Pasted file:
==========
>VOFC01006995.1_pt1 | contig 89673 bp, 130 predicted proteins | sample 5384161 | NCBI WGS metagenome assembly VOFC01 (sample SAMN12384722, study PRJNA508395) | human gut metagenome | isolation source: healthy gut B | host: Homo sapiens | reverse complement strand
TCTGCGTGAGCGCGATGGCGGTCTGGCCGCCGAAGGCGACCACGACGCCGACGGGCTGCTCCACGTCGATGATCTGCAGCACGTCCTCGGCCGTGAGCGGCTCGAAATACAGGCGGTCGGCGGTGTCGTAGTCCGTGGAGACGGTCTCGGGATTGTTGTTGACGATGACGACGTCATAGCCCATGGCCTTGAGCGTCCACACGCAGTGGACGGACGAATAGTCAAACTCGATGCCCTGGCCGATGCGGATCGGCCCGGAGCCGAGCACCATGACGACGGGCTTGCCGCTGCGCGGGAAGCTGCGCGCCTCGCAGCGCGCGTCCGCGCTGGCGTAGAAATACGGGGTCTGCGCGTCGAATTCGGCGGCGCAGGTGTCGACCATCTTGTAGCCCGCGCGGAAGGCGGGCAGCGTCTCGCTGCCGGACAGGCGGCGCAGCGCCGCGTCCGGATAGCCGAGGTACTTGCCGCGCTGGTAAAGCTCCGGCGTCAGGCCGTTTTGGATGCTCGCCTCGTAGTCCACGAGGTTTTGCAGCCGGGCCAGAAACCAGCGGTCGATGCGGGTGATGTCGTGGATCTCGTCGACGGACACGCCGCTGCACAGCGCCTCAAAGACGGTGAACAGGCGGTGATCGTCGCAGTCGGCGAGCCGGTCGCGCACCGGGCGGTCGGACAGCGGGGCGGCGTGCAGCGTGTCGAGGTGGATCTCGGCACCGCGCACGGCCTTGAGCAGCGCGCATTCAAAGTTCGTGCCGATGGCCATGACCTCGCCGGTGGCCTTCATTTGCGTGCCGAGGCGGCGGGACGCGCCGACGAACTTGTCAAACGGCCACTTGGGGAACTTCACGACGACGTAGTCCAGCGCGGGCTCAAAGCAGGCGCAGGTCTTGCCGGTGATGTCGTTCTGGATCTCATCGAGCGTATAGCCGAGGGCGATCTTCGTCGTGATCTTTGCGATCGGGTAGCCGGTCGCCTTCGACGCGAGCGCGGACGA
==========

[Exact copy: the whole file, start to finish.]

>VOFC01006995.1_pt1 | contig 89673 bp, 130 predicted proteins | sample 5384161 | NCBI WGS metagenome assembly VOFC01 (sample SAMN12384722, study PRJNA508395) | human gut metagenome | isolation source: healthy gut B | host: Homo sapiens | reverse complement strand
TCTGCGTGAGCGCGATGGCGGTCTGGCCGCCGAAGGCGACCACGACGCCGACGGGCTGCTCCACGTCGATGATCTGCAGCACGTCCTCGGCCGTGAGCGGCTCGAAATACAGGCGGTCGGCGGTGTCGTAGTCCGTGGAGACGGTCTCGGGATTGTTGTTGACGATGACGACGTCATAGCCCATGGCCTTGAGCGTCCACACGCAGTGGACGGACGAATAGTCAAACTCGATGCCCTGGCCGATGCGGATCGGCCCGGAGCCGAGCACCATGACGACGGGCTTGCCGCTGCGCGGGAAGCTGCGCGCCTCGCAGCGCGCGTCCGCGCTGGCGTAGAAATACGGGGTCTGCGCGTCGAATTCGGCGGCGCAGGTGTCGACCATCTTGTAGCCCGCGCGGAAGGCGGGCAGCGTCTCGCTGCCGGACAGGCGGCGCAGCGCCGCGTCCGGATAGCCGAGGTACTTGCCGCGCTGGTAAAGCTCCGGCGTCAGGCCGTTTTGGATGCTCGCCTCGTAGTCCACGAGGTTTTGCAGCCGGGCCAGAAACCAGCGGTCGATGCGGGTGATGTCGTGGATCTCGTCGACGGACACGCCGCTGCACAGCGCCTCAAAGACGGTGAACAGGCGGTGATCGTCGCAGTCGGCGAGCCGGTCGCGCACCGGGCGGTCGGACAGCGGGGCGGCGTGCAGCGTGTCGAGGTGGATCTCGGCACCGCGCACGGCCTTGAGCAGCGCGCATTCAAAGTTCGTGCCGATGGCCATGACCTCGCCGGTGGCCTTCATTTGCGTGCCGAGGCGGCGGGACGCGCCGACGAACTTGTCAAACGGCCACTTGGGGAACTTCACGACGACGTAGTCCAGCGCGGGCTCAAAGCAGGCGCAGGTCTTGCCGGTGATGTCGTTCTGGATCTCATCGAGCGTATAGCCGAGGGCGATCTTCGTCGTGATCTTTGCGATCGGGTAGCCGGTCGCCTTCGACGCGAGCGCGGACGA